NAIROBI, Kenya, Aug 26 – Deputy President William Ruto and former radio presenter Joshua arap Sang missed having their ICC trial held in Kenya by a single vote.
A written ruling released by the International Criminal Court on Monday showed that nine out of the 14 judges ruled in favour of a Nairobi sitting, while five dissented.
“Following extensive debate, votes were taken with nine judges in favour of changing the seat of the court to Kenya and five judges against and with nine judges in favour of changing the seat of the court to Tanzania, four judges against and one judge abstaining,” the ruling from the ICC plenary indicated.
But despite getting a majority of judges supporting a Nairobi or Arusha venue, they failed to reach the two thirds majority, 10 votes as required.
“It is highly to be regretted that the votes of five judges (including that of the President of the Court), who did not vote in favour of either of the alternative recommendations, were able to deny the two-thirds majority – that is 10 votes -actually needed to approve the recommendation.”
The nine judges who voted in support wanted sessions of the trial held closer home where the crimes happened and to the people affected, which is one of the core considerations supported by the Rome Statute.
They linked their support to the Nuremberg Tribunal held in Germany to try crimes committed during World War II, the Special Court for Sierra Leone in Freetown and the International Criminal Tribunal for Rwanda (ICTR) in Arusha.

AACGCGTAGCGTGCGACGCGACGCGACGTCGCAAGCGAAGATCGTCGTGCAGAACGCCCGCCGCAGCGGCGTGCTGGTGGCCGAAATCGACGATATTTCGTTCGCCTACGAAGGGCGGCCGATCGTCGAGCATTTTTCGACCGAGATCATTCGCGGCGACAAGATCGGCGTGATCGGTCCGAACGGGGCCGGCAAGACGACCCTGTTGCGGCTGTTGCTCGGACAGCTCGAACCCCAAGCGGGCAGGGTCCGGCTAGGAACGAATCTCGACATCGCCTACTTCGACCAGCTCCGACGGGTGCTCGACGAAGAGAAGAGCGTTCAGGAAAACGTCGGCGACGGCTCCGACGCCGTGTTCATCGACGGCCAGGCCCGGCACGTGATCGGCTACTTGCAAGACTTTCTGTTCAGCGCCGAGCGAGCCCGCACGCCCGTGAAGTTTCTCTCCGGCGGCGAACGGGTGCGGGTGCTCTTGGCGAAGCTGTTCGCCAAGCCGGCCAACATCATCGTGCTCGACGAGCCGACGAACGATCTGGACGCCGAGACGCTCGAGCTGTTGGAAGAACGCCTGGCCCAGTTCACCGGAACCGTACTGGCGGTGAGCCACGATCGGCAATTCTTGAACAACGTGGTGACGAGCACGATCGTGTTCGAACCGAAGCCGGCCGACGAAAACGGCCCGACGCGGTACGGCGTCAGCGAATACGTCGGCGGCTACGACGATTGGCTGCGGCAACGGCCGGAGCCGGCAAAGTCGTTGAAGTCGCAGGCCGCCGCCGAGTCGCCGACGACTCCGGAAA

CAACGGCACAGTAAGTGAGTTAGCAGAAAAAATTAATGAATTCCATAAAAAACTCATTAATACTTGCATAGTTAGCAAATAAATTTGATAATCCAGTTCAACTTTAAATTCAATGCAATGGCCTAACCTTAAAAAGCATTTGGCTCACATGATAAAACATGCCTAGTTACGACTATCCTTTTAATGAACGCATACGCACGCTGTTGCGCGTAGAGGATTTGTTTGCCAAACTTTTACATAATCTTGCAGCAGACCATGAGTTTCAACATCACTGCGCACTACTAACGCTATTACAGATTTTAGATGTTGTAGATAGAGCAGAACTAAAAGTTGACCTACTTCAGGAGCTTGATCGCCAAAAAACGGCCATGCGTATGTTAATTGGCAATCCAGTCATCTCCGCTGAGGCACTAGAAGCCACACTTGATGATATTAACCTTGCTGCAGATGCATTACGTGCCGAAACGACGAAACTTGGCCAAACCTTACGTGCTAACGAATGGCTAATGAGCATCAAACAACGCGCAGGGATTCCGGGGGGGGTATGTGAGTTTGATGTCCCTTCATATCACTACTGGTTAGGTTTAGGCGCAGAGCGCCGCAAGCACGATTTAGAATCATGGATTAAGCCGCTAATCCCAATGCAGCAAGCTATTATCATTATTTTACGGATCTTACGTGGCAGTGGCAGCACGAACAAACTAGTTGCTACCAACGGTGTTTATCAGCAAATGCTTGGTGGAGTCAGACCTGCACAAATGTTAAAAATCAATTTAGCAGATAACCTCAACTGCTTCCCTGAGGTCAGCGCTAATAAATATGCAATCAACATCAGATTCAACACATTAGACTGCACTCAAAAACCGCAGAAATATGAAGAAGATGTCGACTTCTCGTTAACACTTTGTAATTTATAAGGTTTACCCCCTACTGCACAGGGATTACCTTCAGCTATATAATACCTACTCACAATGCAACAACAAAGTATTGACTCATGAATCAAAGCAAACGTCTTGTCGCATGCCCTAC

They also anchored their support on the Rome Statute provision which permits the court to seat elsewhere apart from The Hague.
The five judges opposed to Nairobi feared that security of witnesses would be at risk due to alleged reports of intimidation of victims and witnesses.
“The judges were acutely concerned that holding proceedings away from the seat of the court, in Kenya particularly, would be against the express will of some of the participants, given that a large majority of victims had maintained that holding the trial in Kenya may be inimical to their sense of security and preferred it to be held in The Hague; whilst the Prosecution, in their revised submission, were opposed to holding proceedings in Kenya amidst security fears, e.g. witness tampering, intimidation concerns and risks to information security,” the ruling indicated.
They also expressed fears that non-violent demonstrations would be held and that there would be ‘moderate risk that the demonstrations could prove too intimidating to members of the prosecution team.’